Troutdale opens proposal process on former sewage treatment site just north of downtown

Based on Web site traffic and a recent meeting, there is already a healthy level of interest in the city of Troutdale's redevelopment plan for the former sewage treatment plant site along the Sandy River and Interstate 84.

No fewer than 25 firms and individuals had accessed the Urban Renewal Agency's online Request of Qualifications document for the 20-acre site since it opened the process to developers Friday, Jan. 16.

An initial step in gauging developers' interest, the agency advertised the RFQ in print publications and sent notices of its availability to at least 40 firms.

'We're off to a running start,' said City Administrator John Anderson. 'And that's good.'

Interested developers have until March 4 to submit Statements of Qualifications to the agency.

'From a scheduling standpoint, the city would like to have a developer on board by the end of the year,' said Rich Faith, community development director.

At a Jan. 9 meeting, city officials delivered a presentation on the $7 million project, which calls for a mix of residential and commercial uses. Anderson, Faith, and Mayor Paul Thalhofer spoke to about 15 developers and individuals interested in the project.

Officials cited the proposed expansion of McMenamins Edgefield across Halsey Street on the former Pig Farm property, a proposed FedEx Ground distribution center and a new Troutdale library as positive developments on the city's horizon. Emphasizing the importance of a pedestrian-friendly development with a residential component, Faith said the site represents a growing trend to revitalize formerly industrial waterfront sites for the public good. A riverfront pathway, a public plaza and green space are also part of the project.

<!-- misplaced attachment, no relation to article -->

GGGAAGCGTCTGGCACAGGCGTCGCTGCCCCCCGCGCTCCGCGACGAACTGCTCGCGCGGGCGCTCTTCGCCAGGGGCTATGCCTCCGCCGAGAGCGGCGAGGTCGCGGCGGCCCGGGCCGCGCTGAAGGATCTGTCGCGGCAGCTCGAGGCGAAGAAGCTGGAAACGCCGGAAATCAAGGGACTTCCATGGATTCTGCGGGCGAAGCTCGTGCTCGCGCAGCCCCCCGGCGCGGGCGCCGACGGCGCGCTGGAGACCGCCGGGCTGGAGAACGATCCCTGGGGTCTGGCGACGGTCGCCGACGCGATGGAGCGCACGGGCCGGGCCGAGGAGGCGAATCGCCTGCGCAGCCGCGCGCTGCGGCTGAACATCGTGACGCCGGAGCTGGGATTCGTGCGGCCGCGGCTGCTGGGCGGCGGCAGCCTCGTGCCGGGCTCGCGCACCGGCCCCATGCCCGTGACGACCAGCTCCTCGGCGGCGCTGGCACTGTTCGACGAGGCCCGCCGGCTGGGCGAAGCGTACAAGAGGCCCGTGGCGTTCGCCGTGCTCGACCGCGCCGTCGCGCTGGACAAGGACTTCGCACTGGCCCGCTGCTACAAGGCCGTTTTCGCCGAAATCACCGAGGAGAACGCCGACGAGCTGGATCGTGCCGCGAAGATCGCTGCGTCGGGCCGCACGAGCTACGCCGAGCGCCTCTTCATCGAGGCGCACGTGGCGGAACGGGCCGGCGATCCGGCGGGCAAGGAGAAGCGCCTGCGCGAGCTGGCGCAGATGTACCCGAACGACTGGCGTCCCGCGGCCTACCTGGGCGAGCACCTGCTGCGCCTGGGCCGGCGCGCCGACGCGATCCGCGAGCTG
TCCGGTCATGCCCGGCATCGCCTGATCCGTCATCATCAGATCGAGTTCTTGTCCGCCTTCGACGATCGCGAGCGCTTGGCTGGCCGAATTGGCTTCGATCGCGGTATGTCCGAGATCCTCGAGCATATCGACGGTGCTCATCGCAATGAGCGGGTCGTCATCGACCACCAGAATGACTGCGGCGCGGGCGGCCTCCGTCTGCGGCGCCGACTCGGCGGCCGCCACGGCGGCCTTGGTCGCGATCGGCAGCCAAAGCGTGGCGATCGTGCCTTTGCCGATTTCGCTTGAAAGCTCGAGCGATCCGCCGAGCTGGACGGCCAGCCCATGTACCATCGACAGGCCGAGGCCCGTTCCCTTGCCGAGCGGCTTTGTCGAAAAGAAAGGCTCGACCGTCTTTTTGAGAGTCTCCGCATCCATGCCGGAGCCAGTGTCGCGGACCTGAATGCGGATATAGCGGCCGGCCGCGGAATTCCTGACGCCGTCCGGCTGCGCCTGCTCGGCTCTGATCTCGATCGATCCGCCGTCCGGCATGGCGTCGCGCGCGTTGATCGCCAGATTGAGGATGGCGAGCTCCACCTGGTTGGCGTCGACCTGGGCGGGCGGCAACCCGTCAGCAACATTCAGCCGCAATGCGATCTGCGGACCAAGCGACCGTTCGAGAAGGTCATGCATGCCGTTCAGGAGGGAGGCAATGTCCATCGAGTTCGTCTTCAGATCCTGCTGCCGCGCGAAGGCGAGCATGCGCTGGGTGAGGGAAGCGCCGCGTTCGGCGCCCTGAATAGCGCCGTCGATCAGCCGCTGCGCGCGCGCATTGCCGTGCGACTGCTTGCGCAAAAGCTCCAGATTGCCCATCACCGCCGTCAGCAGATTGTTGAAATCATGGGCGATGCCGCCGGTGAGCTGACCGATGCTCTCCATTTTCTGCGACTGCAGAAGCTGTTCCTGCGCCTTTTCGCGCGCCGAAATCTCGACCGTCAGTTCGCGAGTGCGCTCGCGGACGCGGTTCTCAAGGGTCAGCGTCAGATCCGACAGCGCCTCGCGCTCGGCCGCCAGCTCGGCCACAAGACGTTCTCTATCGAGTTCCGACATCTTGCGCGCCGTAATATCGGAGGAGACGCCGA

'That's the trend around the nation, to make waterfront areas a public resource to be cherished and provide public benefits instead of sitting as dump sites and junkyards,' he said. 'In many places, that's what they've ended up as.'

The property, which sits on the Sandy River just south of the Columbia River, has gone largely unused since the former sewer plant was relocated in late 2001. The city's Parks and Facilities Department facilities occupy part of the old plant, but those will also be moved before the land is revitalized.

Fresh development would bring multiple benefits to the city and its residents, Faith said.

'It would put a significant portion of the property back onto the tax rolls,' he said. 'And it would provide some productive use of the land instead of sitting there as an eyesore.'

Vehicular access to the property is limited, but the city has an agreement with the Chelsea Group, the owner of the adjacent Columbia Gorge Premium Outlets, to build a direct right-of-way through the complex. The city has until the end of the year to cover the purchase total of $2.15 million, or forfeit the $300,000 it has put forth to secure the deal.

To help compensate for the loss of about 6,400 square feet of retail space, Chelsea will have the option to partner with a developer and purchase some of the city's land.

After the March deadline for Statement of Qualifications, an advisory committee will evaluate the proposals and submit a recommendation of the best candidates to the urban renewal agency. The most qualified will be asked to submit formal proposals on their development plans.

'Once we enter into an agreement, we will need to go through whatever steps are necessary for land-use approval,' Faith said, adding that the site requires no significant environmental mitigation work.

'There's a long way to go.'

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